Three novel spastin (SPG4) mutations in families with autosomal dominant hereditary spastic paraplegia

J Neurol Sci. 2002 Sep 15;201(1-2):65-9. doi: 10.1016/s0022-510x(02)00192-2.


Hereditary spastic paraplegia (HSP) is a clinically and genetically heterogeneous condition, characterised principally by progressive spasticity of the lower limbs. Forty percent of autosomal dominant (AD) pedigrees show linkage to the SPG4 locus on chromosome 2, which encodes spastin, an ATPase associated with diverse cellular activities (AAA) protein. We have performed a clinical and genetic study of three AD-HSP families linked to SPG4. Sequencing revealed three novel causative mutations. Two of the mutations were located in exon 5 (a 1-base pair (bp) insertion and a 5-bp deletion), resulting in frameshift and premature termination of translation, with the predicted protein lacking the entire AAA functional domain. The 5-bp deletion was associated with a later onset and mild cerebellar features. The third mutation was a 3-bp deletion in exon 9, resulting in the loss of a highly conserved phenylalanine residue within the AAA cassette and an apparently milder phenotype. This is the first example of a deletion of an amino acid in spastin.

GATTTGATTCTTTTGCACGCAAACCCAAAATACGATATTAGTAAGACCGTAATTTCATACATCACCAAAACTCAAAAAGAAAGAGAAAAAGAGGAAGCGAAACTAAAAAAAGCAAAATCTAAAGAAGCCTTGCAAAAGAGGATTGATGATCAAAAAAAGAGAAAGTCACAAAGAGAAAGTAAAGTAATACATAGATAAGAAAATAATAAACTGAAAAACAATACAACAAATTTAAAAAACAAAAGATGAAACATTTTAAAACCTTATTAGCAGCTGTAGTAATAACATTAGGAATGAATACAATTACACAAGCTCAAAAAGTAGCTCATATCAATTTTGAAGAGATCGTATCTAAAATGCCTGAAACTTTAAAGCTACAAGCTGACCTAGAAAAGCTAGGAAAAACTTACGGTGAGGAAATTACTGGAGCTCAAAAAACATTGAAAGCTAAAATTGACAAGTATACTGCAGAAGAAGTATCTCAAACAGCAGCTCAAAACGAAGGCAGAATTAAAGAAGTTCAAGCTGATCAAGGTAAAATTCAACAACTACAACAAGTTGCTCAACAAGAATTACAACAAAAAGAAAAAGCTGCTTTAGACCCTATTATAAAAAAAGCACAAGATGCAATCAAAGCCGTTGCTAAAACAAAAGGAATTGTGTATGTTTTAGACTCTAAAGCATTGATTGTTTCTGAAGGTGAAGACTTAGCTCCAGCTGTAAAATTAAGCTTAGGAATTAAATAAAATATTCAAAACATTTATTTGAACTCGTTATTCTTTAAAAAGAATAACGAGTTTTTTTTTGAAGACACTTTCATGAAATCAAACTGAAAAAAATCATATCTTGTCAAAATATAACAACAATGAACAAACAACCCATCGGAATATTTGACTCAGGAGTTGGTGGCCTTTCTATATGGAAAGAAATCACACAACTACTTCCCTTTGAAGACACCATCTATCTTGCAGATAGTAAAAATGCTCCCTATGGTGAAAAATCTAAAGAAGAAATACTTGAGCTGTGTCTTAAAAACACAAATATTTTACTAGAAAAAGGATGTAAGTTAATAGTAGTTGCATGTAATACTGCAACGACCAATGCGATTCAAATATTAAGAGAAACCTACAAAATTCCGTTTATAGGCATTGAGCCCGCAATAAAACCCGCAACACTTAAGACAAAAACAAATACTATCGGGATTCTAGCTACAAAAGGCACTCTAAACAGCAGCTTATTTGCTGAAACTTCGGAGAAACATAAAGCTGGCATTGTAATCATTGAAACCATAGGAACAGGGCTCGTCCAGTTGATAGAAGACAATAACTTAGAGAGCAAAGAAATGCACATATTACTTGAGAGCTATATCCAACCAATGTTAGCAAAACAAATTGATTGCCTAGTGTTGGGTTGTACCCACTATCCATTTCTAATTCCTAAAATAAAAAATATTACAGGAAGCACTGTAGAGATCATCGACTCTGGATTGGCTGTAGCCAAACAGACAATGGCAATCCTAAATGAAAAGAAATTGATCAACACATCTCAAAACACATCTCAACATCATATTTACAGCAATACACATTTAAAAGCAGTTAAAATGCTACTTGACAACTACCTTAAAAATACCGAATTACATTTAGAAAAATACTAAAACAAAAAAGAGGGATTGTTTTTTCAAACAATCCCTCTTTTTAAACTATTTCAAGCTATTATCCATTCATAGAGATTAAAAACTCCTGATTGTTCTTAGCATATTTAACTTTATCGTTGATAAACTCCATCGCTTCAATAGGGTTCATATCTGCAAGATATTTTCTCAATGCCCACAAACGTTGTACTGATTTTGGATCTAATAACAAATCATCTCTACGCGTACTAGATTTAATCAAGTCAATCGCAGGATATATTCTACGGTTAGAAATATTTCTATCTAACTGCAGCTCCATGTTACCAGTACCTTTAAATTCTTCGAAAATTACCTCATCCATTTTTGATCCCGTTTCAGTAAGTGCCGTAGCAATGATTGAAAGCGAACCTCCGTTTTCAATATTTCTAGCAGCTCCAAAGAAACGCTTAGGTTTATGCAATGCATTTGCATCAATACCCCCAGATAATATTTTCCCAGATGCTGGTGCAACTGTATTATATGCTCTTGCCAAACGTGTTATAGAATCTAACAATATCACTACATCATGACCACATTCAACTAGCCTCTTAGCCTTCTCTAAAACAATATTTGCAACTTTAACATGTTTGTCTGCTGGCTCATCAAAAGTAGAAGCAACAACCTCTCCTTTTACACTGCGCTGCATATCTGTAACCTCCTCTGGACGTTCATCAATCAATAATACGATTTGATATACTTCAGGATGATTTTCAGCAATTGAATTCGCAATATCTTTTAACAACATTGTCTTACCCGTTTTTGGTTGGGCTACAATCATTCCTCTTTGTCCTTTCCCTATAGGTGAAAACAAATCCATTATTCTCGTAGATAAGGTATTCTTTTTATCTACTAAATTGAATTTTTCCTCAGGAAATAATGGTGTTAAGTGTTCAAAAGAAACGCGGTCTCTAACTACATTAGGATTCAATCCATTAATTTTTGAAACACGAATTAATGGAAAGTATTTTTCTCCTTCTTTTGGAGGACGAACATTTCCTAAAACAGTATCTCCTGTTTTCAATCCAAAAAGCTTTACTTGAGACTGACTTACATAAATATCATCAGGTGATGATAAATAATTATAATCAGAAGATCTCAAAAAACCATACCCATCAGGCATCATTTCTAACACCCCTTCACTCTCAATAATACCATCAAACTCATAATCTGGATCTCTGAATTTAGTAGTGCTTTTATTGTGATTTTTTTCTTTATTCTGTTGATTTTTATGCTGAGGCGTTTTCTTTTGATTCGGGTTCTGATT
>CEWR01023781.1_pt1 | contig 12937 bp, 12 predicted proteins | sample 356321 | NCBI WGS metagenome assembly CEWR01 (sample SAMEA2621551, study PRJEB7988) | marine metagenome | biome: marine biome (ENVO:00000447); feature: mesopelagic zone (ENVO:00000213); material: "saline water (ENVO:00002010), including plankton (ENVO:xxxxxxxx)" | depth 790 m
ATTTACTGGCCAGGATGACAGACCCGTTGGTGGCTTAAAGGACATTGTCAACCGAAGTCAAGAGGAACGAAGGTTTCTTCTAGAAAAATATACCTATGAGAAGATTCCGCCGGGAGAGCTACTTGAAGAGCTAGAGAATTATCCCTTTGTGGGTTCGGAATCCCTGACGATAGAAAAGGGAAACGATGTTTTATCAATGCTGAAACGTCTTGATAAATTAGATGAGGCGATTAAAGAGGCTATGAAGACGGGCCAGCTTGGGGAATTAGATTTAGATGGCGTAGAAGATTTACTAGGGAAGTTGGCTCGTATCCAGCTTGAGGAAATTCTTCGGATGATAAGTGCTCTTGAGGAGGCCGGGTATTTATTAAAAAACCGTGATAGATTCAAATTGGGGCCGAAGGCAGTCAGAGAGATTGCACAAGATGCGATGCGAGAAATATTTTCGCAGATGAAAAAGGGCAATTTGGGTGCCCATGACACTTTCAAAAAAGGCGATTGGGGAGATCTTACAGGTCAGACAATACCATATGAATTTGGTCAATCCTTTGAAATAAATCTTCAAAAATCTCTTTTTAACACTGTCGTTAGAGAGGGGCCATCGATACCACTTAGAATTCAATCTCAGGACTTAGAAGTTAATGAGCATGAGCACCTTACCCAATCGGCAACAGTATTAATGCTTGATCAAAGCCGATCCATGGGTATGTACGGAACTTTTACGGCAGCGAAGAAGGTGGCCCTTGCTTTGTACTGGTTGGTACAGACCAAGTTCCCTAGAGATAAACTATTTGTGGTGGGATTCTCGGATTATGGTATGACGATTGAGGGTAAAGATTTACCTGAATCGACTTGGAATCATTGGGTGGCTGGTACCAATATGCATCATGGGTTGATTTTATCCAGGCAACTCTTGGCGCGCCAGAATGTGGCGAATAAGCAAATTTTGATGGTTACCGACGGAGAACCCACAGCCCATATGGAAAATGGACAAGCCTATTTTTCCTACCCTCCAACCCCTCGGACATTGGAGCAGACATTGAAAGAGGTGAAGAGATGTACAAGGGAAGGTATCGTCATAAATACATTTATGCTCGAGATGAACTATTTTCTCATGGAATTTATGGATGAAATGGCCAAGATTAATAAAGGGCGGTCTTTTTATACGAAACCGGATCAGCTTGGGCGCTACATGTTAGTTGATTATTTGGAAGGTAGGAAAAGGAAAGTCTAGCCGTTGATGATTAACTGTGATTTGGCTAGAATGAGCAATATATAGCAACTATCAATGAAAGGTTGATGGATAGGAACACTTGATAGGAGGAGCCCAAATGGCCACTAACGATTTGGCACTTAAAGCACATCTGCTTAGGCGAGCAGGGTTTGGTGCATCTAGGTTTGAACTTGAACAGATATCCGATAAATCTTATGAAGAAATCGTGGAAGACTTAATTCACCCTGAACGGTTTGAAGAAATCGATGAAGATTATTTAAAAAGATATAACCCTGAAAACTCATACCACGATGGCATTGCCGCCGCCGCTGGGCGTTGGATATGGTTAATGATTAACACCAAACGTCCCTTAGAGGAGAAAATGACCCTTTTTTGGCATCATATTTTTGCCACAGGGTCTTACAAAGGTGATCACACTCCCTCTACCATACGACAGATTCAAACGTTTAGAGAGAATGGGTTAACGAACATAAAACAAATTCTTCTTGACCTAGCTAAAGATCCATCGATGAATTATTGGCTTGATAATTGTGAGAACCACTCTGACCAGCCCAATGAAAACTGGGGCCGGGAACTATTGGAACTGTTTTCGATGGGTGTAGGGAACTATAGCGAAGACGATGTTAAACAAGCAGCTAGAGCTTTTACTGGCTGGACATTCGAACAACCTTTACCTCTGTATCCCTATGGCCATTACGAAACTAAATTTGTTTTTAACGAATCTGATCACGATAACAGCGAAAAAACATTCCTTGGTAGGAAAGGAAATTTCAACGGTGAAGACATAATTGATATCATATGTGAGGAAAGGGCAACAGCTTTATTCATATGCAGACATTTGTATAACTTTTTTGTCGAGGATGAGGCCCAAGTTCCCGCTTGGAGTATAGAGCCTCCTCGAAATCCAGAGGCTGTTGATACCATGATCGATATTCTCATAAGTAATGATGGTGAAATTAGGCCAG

Publication types

  • Research Support, Non-U.S. Gov't

MeSH terms

  • Adenosine Triphosphatases / genetics*
  • Adolescent
  • Adult
  • DNA Mutational Analysis
  • Exons
  • Family Health
  • Frameshift Mutation
  • Gene Deletion*
  • Humans
  • Middle Aged
  • Phenotype
  • Spastic Paraplegia, Hereditary / genetics*
  • Spastin


  • Adenosine Triphosphatases
  • Spastin
  • SPAST protein, human